Research Assistant: Career and Salary Facts

Explore the career requirements for research assistants. Get the facts about professional and education requirements job duties and salary to determine if this is the right career for you. Schools offering Business degrees can also be found in these popular choices.

What Is A Research Assistant?

Research assistants perform in research experiments. They use experiments to gather data, which they then record and interpret. Once an experiment is complete they write reports, which may be published. They can assist with social science experiments or work in the physical sciences field. For example, biological technicians are laboratory research assistants who conduct biological tests. A bachelor's degree is required to be a research assistant, although a master's degree is preferred and may increase job prospects. Those interested in becoming biological technicians should pursue opportunities to gain laboratory experience, and since research experience is also something employers prefer, all aspiring research assistants should consider degree programs that may offer an internship or practicum in research.

Degree Required Bachelor's degree, master's degree preferred
Education Field of Study Field of study should reflect research field
Training Required Some employers prefer prior research experience
Key Responsibilities Collect data on subjects in the social/behavioral and natural/physical sciences, may conduct lab experiments, perform literature or Internet searches, work closely alongside scientists, physicians or other researchers
Job Growth (2014-2024) 6% (for all social science research assistants)*
5% (for all biological technicians)*
Median Salary (2015) $42,480 (for all social science research assistants)*
$41,650 (for all biological technicians)*

Source: *U.S. Bureau of Labor Statistics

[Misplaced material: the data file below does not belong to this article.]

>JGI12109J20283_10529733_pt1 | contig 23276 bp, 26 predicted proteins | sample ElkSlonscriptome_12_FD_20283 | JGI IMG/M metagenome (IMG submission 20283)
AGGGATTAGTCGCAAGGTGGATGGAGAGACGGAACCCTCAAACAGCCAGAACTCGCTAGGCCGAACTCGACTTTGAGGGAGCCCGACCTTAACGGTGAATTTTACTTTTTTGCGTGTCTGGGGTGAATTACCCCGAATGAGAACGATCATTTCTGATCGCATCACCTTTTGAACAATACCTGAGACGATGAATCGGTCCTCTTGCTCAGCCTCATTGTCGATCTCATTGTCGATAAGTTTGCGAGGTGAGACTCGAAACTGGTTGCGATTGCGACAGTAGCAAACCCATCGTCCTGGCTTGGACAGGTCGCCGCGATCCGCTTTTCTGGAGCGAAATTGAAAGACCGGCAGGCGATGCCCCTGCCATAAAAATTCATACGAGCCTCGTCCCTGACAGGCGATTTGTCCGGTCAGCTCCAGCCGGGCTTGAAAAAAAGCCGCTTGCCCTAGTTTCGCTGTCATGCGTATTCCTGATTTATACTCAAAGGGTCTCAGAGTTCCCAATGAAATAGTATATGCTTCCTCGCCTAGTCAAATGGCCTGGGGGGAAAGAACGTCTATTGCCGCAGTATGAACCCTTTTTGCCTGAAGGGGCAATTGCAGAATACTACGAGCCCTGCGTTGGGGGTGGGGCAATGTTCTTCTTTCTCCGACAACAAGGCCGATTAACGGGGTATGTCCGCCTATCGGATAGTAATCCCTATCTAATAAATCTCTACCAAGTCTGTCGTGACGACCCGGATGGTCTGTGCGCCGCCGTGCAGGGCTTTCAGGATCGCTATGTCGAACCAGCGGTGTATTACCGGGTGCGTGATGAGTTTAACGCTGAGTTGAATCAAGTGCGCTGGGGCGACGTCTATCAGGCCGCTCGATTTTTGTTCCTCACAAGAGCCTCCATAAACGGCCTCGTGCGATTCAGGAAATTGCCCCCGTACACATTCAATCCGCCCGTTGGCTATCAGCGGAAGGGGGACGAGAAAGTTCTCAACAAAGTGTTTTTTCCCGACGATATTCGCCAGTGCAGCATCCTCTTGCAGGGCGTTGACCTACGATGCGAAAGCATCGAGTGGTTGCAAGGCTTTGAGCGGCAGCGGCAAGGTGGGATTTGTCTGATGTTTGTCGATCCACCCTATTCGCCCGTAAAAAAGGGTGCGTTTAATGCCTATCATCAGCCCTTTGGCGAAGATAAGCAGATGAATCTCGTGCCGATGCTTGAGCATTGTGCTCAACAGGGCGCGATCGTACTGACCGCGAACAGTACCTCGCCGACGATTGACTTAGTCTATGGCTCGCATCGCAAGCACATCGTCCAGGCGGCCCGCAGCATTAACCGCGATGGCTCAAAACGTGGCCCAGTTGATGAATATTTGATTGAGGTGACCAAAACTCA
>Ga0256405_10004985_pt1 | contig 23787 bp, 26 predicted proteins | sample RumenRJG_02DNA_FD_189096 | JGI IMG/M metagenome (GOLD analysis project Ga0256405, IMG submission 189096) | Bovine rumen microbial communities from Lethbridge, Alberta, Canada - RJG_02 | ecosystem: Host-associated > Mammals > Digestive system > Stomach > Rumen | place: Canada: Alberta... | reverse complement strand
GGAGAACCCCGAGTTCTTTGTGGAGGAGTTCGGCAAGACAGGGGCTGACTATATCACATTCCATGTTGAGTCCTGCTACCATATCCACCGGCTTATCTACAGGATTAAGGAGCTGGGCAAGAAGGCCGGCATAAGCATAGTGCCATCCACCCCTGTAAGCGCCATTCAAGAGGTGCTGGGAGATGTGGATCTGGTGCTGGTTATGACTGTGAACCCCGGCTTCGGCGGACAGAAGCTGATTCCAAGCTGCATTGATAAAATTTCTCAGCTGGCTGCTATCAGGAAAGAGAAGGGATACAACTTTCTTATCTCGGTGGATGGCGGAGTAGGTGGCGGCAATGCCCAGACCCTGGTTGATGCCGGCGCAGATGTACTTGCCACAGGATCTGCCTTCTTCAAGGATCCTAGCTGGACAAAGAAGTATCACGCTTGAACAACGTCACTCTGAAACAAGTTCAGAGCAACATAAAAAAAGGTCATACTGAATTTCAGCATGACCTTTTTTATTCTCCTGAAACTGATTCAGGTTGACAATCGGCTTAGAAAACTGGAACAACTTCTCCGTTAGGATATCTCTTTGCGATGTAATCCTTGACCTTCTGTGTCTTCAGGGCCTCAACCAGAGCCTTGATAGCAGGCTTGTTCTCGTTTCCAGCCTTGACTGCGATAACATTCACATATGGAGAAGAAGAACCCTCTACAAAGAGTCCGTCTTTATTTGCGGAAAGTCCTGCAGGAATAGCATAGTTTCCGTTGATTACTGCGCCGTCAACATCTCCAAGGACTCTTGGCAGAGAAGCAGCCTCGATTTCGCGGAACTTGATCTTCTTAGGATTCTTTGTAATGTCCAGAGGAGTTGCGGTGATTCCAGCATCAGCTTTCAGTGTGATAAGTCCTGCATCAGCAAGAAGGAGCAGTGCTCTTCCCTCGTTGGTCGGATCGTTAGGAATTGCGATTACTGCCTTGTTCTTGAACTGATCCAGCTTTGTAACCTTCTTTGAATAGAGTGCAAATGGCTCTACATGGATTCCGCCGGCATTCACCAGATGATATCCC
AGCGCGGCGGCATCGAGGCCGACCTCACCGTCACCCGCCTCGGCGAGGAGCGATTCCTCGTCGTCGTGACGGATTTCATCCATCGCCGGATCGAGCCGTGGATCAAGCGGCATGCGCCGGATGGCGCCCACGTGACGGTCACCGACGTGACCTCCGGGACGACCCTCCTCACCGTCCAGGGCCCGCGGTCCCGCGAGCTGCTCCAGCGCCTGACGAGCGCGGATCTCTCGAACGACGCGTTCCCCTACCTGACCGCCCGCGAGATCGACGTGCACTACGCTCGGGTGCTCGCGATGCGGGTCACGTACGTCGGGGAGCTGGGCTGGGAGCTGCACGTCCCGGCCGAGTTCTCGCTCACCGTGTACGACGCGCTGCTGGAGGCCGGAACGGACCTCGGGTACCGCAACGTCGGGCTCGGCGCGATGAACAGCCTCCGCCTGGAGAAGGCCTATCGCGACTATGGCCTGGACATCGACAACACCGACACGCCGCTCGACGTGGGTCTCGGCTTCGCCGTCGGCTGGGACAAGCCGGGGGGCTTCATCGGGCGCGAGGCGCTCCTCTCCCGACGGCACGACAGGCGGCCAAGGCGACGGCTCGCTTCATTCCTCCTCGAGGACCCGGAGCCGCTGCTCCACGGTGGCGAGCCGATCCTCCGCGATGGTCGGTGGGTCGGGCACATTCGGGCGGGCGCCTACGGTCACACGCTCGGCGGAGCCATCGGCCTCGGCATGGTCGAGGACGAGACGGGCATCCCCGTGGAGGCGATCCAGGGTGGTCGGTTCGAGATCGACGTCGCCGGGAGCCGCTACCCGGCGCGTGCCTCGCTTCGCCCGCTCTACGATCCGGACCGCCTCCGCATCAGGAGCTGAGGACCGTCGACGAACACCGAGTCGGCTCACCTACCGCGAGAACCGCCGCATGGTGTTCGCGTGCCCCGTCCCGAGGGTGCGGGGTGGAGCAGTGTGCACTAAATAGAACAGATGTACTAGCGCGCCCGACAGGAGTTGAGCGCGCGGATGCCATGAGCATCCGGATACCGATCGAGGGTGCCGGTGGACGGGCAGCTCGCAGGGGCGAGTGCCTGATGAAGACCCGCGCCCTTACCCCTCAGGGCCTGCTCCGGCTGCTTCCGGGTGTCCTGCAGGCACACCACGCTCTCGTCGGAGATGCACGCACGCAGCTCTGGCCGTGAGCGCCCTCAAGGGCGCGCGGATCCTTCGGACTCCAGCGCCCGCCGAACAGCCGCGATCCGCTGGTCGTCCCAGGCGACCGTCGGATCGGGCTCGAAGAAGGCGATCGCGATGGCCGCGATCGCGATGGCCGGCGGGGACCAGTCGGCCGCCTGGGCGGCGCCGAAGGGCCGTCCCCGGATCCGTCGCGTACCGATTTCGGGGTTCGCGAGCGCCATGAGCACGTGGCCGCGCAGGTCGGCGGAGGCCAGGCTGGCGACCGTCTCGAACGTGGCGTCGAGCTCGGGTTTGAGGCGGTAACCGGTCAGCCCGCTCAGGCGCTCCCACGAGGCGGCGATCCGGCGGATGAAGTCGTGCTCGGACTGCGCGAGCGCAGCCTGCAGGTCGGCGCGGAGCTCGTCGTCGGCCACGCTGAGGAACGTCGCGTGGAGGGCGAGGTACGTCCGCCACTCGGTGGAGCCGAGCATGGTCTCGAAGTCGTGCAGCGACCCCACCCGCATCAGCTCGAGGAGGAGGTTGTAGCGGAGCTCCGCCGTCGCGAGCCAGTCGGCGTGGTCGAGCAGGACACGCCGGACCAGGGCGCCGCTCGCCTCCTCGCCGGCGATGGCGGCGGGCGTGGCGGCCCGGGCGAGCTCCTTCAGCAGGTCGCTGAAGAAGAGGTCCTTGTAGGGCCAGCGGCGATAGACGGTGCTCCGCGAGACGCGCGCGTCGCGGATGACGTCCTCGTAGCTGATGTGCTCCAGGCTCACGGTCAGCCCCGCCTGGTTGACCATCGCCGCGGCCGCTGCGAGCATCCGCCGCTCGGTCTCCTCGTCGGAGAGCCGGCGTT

What Does a Research Assistant Do?

Research assistants collect data on particular subjects in the social/behavioral and natural/physical sciences, such as psychology, anthropology or medicine. As a research assistant, you'll typically work for a college or university, though you could also find employment with a medical facility, government agency or scientific research service. You'll work closely alongside scientists, physicians or other researchers in the effort to execute and extract information from research projects.

Depending on your position, you may conduct lab experiments, perform literature or Internet searches, collect information from research subjects or conduct surveys. You might also format the data for analysis by your project supervisor, or you may analyze data and statistics on your own. Some research assistants detail their findings in reports, which are submitted for publication to one or more peer-reviewed academic journals.

What Are the Requirements?

According to July 2012 CareerBuilder.com job listings for research assistants, employers tend to require that applicants have at least a bachelor's degree in the field being researched or in a field that's closely related to it; however, graduate degree holders are preferred. Additionally, employers may prefer that you have some experience in a research setting. Other qualities you'll need for this career include interpersonal skills for working with other researchers and supervisors, computer proficiency (including familiarity with statistical analysis software) and excellent organizational skills.